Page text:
RALEIGH, N.C. (WNCN) — Shaw University has the distinction of being one of the oldest historically black colleges in the country and the oldest in the south.

But there is another history-making aspect of Shaw that many may not know about.

It was first university in the country to house African American women in a dorm… and there is an amazing reminder of that—still present today.

“I’m here now based on my ancestors who paved the way for me,” said student Nakya Carter.

Carter and fellow student Zaid Steele are two of Shaw University’s best and brightest.

“Shaw University is a family,” Steele said.

Both chose this HBCU because of that H — the history.

“It makes me feel good, makes me feel at home… especially a person like me who loves history,” Steele said.

And what a history it is.

Shaw was formed approximately six months after the Civil War. It began as the Raleigh Institute and its purpose was to teach Theology.

Henry Martin Tupper was a Union Army Chaplain and Baptist Missionary. He founded the school in 1865 for the education of former slaves.

Students and faculty originally met in a hotel room because there was no money for a building or land.

In 1870, the school received a donation from a philanthropist named Elijah J. Shaw and with the money the school was able to purchase land near Fayetteville Street.

A year after its founding, women started attending the school. 

“When we know the weight that that carries, we cherish our education more. Being that we are the first, not the second, not the third… the first. It holds weight,” said Carter.

Another bit of history many people see passing by but may not know is Estey Hall. Now home to the administrative offices, it once housed African American female students. It was the first in the country to do that.

Drone image of Shaw University’s Estey Hall (Dave Hattman/CBS 17)

“This predates UNC Chapel Hill by several years. It wasn’t until 1898 that they even said they were going to open doors and that was for post graduate education. Here we had people coming as young as 13,” said Shaw Dean Valerie Johnson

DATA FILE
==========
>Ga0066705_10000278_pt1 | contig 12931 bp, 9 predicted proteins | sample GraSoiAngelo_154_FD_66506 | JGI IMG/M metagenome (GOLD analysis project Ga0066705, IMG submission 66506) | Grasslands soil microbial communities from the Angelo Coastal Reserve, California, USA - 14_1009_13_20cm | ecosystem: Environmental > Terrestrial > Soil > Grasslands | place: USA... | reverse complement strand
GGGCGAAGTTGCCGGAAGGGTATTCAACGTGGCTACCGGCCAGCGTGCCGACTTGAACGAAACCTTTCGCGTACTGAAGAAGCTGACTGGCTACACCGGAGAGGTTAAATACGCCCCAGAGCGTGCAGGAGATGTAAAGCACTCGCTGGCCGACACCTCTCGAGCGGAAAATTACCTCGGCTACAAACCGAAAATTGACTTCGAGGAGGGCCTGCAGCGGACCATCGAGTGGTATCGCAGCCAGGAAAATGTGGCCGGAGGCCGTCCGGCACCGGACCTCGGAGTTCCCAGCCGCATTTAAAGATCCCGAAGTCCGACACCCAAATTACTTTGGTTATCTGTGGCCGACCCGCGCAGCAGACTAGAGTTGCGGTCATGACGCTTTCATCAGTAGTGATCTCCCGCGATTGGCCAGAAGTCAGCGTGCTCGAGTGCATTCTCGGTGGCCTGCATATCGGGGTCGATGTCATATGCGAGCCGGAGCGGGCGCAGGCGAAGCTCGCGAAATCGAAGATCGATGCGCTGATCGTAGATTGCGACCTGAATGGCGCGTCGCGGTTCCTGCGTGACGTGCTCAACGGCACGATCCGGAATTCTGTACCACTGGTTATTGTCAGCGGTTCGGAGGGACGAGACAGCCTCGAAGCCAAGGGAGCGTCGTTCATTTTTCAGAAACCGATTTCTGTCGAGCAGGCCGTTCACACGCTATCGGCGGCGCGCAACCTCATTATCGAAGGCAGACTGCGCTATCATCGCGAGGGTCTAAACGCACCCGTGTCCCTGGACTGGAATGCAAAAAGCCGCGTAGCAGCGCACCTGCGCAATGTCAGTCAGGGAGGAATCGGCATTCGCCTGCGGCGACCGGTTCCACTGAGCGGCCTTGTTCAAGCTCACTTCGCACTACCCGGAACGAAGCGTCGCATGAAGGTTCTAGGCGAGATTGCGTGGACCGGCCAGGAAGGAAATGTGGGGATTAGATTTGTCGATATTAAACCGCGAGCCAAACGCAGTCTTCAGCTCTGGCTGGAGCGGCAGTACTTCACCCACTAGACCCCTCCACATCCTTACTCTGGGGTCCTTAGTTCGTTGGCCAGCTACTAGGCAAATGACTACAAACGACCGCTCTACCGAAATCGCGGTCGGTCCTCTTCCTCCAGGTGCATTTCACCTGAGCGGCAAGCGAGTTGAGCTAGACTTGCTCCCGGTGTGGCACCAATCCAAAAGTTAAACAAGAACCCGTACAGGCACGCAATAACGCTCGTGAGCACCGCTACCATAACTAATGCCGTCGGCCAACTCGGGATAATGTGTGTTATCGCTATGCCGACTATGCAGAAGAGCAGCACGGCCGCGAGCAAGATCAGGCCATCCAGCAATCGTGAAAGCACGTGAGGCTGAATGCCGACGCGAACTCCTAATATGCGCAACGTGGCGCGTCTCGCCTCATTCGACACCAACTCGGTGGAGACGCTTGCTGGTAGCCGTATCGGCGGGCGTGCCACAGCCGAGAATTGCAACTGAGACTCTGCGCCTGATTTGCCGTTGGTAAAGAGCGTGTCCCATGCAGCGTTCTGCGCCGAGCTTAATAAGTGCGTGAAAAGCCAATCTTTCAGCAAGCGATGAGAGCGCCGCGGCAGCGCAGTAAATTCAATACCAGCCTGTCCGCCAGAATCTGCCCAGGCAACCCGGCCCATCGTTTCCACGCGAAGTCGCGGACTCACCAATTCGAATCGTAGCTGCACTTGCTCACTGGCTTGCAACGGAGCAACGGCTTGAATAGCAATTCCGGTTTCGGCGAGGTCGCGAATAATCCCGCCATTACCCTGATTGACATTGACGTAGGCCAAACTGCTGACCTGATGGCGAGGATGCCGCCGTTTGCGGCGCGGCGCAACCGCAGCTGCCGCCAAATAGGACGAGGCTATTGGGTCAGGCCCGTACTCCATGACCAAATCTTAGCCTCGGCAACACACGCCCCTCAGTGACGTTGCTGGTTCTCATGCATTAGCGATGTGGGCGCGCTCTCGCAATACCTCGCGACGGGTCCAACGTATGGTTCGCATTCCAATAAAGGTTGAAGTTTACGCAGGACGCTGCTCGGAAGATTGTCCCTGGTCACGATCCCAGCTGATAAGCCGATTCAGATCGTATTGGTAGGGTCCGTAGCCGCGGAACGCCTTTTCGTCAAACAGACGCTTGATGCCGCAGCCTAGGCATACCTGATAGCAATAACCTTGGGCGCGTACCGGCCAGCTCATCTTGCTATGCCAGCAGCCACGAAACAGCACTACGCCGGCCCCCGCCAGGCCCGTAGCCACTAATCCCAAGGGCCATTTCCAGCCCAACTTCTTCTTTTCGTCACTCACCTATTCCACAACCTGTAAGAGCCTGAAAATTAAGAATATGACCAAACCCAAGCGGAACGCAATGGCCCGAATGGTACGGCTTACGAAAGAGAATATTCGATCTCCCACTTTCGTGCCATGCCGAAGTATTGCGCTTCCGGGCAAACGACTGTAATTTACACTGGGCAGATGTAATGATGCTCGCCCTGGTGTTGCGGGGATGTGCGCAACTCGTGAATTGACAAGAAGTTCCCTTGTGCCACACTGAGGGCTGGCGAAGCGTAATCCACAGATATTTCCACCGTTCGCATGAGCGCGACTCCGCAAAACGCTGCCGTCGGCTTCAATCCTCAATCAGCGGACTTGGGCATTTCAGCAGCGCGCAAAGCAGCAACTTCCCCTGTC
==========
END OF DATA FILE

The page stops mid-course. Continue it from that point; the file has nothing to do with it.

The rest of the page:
A tour of the building is like walking through history.

Originally the building was known as Estey Seminary. It was named in honor of Jacob Estey, who was the largest donor to the project.

He owned The Estey Organ Company in Vermont.

Estey, originally built in 1874, is a four-story brick building. In 1882, the three-story south annex was added.

Aside from the dorm, it held classes in home economics, music, art, and religion.

From that foundation sprang an incredible community around it at a time people of color were struggling to just find a place as newly freed people.

“That included creating a middle class, creating homes, schools, businesses, stores and of course the religious institutions,” said Dean Johnson.

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And here’s another piece of history — it was here, inside Estey where in 1960, Ella Baker was credited for creating the Student Nonviolent Coordinating Committee, known as SNCC. 
SNCC lead the way in the important sit-in movement, which proved to be instrumental in changing the course of civil rights.

It’s in those shoes and the shadow that these young ladies proudly walk in…creating their own legacy to leave behind.

“When we leave here, we want the people who come behind us, the younger people to say, I can because they did,” Carter said.